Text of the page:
Colorectal cancer (CRC) is responsible for approximately 10% of all cancer cases and related deaths, making it a highly prevalent and deadly disease. In 2020, worldwide around 1.9 million new CRC cases and over 900.000 CRC-related deaths occurred [1]. CRC survival is inversely related to CRC stage at diagnosis, which underlines the importance of early detection through screening. The gradual transition from normal epithelium through an adenoma or serrated polyp stage to CRC provides an opportunity for prevention and early detection [2,3,4,5]. Indeed, CRC screening programs, introduced over the last decade, have reduced CRC incidence and CRC-related mortality [6,7,8,9,10].

In line with the World Health Organization's recommendations, many countries have implemented national CRC screening programs based on a fecal immunochemical test (FIT), which detects hemoglobin in stool, followed by colonoscopy for those testing positive. Advantages of FIT-based screening programs are the high participation rate, the limited burden for participants, and the efficient use of colonoscopy resources [11,12,13]. Even though FIT-based screening effectively reduces CRC incidence and CRC-related mortality, there still is substantial room for improvement, especially in accurately detecting advanced precursor lesions (advanced adenomas and advanced serrated polyps) [14, 15]. Detecting high-risk lesions at a precursor stage, before their progression to cancer, allows for less complicated removal of those lesions during colonoscopy without the risk of metastasis, resulting in better survival [16]. However, a higher detection rate should not come at the cost of specificity. Therefore, there is a need for cost-effective, non-invasive screening tests that outperform FIT in the detection of advanced neoplasia (AN), at an equal positivity rate, to improve the performance of current CRC screening programs [17, 18].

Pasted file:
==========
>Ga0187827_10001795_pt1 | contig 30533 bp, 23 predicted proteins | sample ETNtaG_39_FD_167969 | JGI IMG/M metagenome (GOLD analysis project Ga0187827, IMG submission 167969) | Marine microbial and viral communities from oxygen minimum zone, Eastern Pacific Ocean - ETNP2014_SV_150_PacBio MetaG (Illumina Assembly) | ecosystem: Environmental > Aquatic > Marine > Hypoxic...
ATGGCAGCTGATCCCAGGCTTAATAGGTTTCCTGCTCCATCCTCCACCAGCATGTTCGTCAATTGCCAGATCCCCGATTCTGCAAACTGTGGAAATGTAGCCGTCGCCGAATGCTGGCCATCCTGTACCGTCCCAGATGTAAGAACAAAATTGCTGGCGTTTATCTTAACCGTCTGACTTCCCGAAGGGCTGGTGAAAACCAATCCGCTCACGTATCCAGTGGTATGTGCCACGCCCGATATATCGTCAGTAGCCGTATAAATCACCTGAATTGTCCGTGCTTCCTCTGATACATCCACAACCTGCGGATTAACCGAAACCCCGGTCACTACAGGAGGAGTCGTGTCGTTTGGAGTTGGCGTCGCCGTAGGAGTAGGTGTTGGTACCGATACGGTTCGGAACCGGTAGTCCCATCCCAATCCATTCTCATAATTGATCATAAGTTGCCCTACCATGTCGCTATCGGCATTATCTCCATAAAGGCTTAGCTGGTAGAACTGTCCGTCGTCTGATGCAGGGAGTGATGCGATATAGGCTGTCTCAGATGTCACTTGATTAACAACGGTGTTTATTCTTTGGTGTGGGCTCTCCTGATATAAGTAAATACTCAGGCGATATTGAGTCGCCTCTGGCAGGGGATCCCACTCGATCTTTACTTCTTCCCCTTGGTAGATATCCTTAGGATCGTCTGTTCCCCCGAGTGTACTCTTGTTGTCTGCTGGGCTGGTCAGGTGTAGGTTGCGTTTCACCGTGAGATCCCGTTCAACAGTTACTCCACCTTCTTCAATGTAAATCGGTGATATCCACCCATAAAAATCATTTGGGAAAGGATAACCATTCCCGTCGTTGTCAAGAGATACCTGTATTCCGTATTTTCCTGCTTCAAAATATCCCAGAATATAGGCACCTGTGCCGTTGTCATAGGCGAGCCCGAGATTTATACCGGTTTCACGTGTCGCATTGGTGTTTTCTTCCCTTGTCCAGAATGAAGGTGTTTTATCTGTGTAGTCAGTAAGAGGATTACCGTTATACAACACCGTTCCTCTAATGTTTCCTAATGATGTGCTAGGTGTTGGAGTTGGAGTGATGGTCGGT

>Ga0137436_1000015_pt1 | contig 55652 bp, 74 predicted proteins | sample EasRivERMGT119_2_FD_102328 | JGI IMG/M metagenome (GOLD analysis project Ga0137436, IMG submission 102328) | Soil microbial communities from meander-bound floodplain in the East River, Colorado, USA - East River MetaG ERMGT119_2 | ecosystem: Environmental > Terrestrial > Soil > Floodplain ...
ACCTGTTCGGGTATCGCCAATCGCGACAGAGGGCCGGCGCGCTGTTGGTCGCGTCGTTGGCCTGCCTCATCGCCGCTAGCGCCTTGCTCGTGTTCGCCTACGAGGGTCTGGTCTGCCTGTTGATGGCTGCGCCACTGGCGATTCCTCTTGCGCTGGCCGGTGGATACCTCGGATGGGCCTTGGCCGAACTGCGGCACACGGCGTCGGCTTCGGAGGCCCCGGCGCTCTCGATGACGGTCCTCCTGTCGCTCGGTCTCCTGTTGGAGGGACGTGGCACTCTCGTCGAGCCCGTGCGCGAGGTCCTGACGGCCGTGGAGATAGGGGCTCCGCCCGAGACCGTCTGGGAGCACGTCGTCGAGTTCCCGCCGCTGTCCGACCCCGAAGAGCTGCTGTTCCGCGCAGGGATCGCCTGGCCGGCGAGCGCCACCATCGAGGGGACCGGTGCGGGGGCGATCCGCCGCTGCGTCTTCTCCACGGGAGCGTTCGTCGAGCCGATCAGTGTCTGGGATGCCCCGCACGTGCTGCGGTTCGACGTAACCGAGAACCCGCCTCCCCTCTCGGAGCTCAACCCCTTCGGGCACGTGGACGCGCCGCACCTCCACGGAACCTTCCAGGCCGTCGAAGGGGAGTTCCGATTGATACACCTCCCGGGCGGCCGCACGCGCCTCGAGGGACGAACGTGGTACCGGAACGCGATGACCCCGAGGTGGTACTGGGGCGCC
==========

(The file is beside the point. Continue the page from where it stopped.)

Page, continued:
While many stool biomarkers for CRC screening have been investigated, only a few tests have made it to implementation [19,20,21]. The most well-known example is the multitarget stool DNA (mt-sDNA) test, which is widely used in the United States [22]. However, the mt-sDNA test is not considered an alternative for FIT in many countries with programmatic CRC screening, based on cost-effectiveness and logistical considerations, as the mt-sDNA test is more costly than FIT and based on whole stool samples instead of small stool samples.